1. Ariyavaṃsa.– A compilation, probably of the life-histories of men eminent in the Buddhist Order, made in Sri Lanka and read aloud publicly for the edification of the people. The reading of the Ariyavaṃsa seems once to have been a regular feature of gatherings in the Buddhist vihāras on feast days. King Vohārakatissa made endowments for the giving of alms throughout Sri Lanka on the occasions when the Ariyavaṃsa was read (Mhv.xxxvi.38; Mhv.trans.258, n.6). A sutta called Ariyavaṃsa Sutta is mentioned in the Commentaries (DA.i.50; MA.i.14) as an example of a discourse taught by the Buddha on his own initiative (attajjhāsaya). This perhaps refers to the discourse on the four Ariyavaṃsā in the Aṅguttaranikāya (A.ii.27). See also Mahā-Ariyavaṃsa.
2. Ariyavaṃsa.– A celebrated teacher and author of the fifteenth century. He came from Pagan and was a member of the Chapaṭa sect. He was a pupil of the famous Ye-din (“water-carrier”) of Sagaing (for an account of him see Bode, op.cit., 41 f), and with great zeal and enthusiasm learnt the Abhidhammattha-vibhāvaṇī from his teacher. Later, Ariyavaṃsa wrote a commentary on this work and called it the Maṇisāramañjūsā. A charming anecdote is related of how he read the work to his colleagues and readily accepted their corrections with gratitude.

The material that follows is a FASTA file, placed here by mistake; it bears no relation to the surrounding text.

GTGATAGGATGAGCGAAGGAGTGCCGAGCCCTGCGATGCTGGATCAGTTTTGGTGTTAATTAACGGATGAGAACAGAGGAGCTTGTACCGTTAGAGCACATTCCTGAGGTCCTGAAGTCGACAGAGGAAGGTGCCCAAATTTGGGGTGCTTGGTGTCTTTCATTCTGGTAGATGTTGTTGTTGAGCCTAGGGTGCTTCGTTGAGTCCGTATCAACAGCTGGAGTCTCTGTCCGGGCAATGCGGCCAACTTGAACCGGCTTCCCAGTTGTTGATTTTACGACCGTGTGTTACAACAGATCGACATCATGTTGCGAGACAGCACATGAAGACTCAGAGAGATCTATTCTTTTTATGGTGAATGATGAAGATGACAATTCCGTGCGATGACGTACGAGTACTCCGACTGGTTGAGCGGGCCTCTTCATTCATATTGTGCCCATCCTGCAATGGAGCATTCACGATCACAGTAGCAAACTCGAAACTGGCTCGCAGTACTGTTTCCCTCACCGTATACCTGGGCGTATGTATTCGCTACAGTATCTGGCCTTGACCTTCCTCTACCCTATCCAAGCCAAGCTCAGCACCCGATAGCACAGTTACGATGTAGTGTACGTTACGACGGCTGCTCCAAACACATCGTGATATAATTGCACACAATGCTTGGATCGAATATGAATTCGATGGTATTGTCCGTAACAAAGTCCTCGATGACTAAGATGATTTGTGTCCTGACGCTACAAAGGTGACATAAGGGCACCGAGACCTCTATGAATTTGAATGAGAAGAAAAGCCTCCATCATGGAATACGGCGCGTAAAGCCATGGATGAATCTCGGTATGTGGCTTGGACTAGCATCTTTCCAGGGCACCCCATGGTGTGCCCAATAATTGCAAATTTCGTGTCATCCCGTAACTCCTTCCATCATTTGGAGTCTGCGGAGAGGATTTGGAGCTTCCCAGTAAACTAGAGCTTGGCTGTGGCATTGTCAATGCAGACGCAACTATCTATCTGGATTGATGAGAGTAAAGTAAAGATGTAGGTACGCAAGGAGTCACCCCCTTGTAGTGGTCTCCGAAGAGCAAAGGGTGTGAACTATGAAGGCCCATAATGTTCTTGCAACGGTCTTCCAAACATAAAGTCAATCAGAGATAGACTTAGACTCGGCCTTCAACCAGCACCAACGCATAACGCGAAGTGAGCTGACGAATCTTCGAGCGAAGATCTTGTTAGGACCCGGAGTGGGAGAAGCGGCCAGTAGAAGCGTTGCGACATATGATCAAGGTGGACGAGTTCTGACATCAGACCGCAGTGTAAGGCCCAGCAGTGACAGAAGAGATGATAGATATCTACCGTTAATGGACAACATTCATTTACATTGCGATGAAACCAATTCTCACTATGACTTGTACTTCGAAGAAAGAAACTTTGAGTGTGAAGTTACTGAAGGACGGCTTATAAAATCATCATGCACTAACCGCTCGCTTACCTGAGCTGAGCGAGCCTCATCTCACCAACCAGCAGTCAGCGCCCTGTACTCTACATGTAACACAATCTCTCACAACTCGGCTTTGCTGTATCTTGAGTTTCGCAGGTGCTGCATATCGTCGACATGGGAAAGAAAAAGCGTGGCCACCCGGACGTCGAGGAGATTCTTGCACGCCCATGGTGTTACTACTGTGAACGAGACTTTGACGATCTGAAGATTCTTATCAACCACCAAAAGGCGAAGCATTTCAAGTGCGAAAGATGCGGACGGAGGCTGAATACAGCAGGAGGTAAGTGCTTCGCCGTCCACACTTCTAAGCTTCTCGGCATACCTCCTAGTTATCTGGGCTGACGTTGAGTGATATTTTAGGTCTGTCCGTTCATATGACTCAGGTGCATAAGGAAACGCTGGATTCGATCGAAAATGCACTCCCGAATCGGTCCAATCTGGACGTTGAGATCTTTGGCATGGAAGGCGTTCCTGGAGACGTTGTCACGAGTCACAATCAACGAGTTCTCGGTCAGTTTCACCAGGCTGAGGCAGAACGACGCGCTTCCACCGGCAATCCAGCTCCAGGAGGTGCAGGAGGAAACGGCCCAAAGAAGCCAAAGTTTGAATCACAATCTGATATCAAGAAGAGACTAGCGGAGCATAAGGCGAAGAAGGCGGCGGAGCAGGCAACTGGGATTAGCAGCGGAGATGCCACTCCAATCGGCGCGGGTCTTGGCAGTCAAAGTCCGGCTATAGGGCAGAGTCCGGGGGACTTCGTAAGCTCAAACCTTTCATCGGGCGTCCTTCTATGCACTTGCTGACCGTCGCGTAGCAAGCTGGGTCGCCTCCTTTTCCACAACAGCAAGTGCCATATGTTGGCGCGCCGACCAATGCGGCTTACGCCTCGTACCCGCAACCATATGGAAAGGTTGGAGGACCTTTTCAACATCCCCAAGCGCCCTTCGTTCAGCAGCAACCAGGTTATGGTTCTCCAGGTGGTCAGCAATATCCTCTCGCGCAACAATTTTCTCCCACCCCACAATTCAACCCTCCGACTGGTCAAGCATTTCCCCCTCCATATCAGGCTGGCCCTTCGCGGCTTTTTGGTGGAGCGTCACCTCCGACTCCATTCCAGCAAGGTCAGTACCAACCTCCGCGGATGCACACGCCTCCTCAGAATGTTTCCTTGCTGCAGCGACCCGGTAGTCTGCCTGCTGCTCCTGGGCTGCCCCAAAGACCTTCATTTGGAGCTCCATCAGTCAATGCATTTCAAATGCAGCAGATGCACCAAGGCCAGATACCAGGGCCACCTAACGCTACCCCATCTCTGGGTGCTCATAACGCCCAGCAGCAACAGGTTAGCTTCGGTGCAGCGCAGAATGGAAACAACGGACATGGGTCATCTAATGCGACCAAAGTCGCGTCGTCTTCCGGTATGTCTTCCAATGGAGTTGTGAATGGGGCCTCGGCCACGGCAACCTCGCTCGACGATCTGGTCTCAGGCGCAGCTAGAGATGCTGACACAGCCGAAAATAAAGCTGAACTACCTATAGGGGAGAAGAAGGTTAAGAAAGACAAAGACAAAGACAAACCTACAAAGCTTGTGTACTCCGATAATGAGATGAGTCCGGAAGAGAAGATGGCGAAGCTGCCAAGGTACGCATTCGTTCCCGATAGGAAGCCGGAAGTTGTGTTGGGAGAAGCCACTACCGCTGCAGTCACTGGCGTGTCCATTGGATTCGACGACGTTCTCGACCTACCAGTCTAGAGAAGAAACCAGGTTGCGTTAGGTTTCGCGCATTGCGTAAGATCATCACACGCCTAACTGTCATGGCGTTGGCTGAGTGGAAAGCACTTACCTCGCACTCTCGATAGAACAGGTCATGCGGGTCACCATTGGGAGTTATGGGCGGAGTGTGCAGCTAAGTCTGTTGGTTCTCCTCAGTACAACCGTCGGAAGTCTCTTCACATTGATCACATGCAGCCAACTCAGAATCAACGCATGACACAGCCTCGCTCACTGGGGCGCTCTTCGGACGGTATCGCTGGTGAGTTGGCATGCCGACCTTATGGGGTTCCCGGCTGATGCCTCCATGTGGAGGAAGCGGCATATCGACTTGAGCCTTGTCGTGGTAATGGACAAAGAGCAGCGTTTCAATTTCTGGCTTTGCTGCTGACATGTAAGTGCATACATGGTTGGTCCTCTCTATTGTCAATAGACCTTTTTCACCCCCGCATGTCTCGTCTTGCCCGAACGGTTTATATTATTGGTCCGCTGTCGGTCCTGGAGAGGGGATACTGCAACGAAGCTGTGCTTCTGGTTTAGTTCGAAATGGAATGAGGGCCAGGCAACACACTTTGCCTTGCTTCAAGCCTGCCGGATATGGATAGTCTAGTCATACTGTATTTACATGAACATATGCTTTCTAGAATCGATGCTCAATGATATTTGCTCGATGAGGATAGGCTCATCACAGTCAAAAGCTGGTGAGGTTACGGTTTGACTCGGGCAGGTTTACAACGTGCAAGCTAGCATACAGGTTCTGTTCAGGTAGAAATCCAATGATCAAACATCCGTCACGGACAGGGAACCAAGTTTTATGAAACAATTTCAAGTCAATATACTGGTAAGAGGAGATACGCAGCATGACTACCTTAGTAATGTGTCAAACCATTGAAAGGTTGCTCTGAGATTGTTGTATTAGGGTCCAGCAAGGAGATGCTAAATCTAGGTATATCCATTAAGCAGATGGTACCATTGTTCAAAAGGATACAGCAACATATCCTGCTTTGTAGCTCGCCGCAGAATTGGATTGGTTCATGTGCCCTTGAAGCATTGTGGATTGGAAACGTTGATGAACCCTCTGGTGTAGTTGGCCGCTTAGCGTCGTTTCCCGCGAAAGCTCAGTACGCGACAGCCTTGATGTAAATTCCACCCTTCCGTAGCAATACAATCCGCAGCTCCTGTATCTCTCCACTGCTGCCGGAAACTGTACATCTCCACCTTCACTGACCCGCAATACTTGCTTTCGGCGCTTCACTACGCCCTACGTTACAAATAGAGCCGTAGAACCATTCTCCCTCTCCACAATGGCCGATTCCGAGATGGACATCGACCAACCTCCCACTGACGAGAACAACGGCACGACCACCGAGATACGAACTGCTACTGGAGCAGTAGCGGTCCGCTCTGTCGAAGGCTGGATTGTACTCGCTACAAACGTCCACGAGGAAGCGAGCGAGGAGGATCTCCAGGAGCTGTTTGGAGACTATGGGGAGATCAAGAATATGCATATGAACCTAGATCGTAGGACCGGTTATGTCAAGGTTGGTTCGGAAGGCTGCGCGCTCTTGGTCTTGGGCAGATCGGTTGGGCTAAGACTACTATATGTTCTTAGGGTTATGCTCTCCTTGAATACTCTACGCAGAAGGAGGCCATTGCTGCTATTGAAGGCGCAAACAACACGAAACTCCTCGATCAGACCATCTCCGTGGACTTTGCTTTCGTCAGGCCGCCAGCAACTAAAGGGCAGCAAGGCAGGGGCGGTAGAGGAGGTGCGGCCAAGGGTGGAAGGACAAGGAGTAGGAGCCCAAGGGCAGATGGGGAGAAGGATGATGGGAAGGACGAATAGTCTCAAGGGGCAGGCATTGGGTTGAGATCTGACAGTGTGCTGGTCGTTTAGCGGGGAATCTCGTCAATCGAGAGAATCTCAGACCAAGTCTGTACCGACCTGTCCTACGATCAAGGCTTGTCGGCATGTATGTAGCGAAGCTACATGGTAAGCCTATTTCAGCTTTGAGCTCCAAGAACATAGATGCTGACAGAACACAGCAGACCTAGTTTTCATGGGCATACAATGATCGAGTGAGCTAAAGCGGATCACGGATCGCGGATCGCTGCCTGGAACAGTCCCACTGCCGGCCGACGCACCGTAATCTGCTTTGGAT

Among his other works are the Manidīpa, a Subcommentary (ṭīkā) on the Aṭṭhasālinī, a grammatical treatise, the Gandhābharaṇa, and a study of the Jātaka stories called the Jātakavisodhana.
Ariyavaṃsa spent only a part of his life at Sagaing and afterwards taught at Ava, where the king was sometimes among his listeners. He was among the first of Burmese litterateurs to write a metaphysical work in the vernacular — an Anuṭīkā on the Abhidhamma (Sās. p.41 ﬀ). The Gandhavaṃsa (64‑5) attributes to him another work, the Mahānissara (Mahānissaya?), but no mention is made of it in the Sāsanavaṃsa.